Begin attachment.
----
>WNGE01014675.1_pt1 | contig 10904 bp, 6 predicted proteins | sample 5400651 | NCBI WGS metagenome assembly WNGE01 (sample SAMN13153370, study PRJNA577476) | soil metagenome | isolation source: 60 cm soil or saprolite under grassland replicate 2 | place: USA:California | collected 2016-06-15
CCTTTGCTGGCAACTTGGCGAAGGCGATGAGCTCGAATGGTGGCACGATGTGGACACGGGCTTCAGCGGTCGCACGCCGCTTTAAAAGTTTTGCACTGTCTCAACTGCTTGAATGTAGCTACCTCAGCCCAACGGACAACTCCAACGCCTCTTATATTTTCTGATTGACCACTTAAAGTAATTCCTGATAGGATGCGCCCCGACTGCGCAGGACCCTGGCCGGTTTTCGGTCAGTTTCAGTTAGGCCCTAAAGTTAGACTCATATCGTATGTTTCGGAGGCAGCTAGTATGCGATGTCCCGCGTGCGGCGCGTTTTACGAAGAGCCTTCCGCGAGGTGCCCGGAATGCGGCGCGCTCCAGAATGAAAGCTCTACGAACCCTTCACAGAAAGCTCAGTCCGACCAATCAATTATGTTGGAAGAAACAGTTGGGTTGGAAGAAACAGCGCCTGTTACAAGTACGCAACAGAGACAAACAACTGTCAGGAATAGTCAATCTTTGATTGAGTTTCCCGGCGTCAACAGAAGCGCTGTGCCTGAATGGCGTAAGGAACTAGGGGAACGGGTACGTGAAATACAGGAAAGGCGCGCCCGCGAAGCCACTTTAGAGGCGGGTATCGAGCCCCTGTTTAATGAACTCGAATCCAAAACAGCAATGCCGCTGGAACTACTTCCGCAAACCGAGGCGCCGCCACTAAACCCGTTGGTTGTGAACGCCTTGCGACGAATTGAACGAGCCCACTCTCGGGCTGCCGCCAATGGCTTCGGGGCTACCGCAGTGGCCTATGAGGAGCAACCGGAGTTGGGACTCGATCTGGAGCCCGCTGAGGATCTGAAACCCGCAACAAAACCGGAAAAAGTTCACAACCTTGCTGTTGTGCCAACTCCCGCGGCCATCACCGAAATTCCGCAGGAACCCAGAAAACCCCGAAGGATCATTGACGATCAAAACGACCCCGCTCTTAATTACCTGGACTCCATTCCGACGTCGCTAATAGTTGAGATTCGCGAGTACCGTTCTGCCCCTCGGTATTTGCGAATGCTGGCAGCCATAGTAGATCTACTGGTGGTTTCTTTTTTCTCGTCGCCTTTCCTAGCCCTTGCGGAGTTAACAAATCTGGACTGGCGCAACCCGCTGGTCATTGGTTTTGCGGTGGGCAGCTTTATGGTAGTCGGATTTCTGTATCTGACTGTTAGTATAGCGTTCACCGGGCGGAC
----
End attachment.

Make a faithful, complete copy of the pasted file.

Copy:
>WNGE01014675.1_pt1 | contig 10904 bp, 6 predicted proteins | sample 5400651 | NCBI WGS metagenome assembly WNGE01 (sample SAMN13153370, study PRJNA577476) | soil metagenome | isolation source: 60 cm soil or saprolite under grassland replicate 2 | place: USA:California | collected 2016-06-15
CCTTTGCTGGCAACTTGGCGAAGGCGATGAGCTCGAATGGTGGCACGATGTGGACACGGGCTTCAGCGGTCGCACGCCGCTTTAAAAGTTTTGCACTGTCTCAACTGCTTGAATGTAGCTACCTCAGCCCAACGGACAACTCCAACGCCTCTTATATTTTCTGATTGACCACTTAAAGTAATTCCTGATAGGATGCGCCCCGACTGCGCAGGACCCTGGCCGGTTTTCGGTCAGTTTCAGTTAGGCCCTAAAGTTAGACTCATATCGTATGTTTCGGAGGCAGCTAGTATGCGATGTCCCGCGTGCGGCGCGTTTTACGAAGAGCCTTCCGCGAGGTGCCCGGAATGCGGCGCGCTCCAGAATGAAAGCTCTACGAACCCTTCACAGAAAGCTCAGTCCGACCAATCAATTATGTTGGAAGAAACAGTTGGGTTGGAAGAAACAGCGCCTGTTACAAGTACGCAACAGAGACAAACAACTGTCAGGAATAGTCAATCTTTGATTGAGTTTCCCGGCGTCAACAGAAGCGCTGTGCCTGAATGGCGTAAGGAACTAGGGGAACGGGTACGTGAAATACAGGAAAGGCGCGCCCGCGAAGCCACTTTAGAGGCGGGTATCGAGCCCCTGTTTAATGAACTCGAATCCAAAACAGCAATGCCGCTGGAACTACTTCCGCAAACCGAGGCGCCGCCACTAAACCCGTTGGTTGTGAACGCCTTGCGACGAATTGAACGAGCCCACTCTCGGGCTGCCGCCAATGGCTTCGGGGCTACCGCAGTGGCCTATGAGGAGCAACCGGAGTTGGGACTCGATCTGGAGCCCGCTGAGGATCTGAAACCCGCAACAAAACCGGAAAAAGTTCACAACCTTGCTGTTGTGCCAACTCCCGCGGCCATCACCGAAATTCCGCAGGAACCCAGAAAACCCCGAAGGATCATTGACGATCAAAACGACCCCGCTCTTAATTACCTGGACTCCATTCCGACGTCGCTAATAGTTGAGATTCGCGAGTACCGTTCTGCCCCTCGGTATTTGCGAATGCTGGCAGCCATAGTAGATCTACTGGTGGTTTCTTTTTTCTCGTCGCCTTTCCTAGCCCTTGCGGAGTTAACAAATCTGGACTGGCGCAACCCGCTGGTCATTGGTTTTGCGGTGGGCAGCTTTATGGTAGTCGGATTTCTGTATCTGACTGTTAGTATAGCGTTCACCGGGCGGAC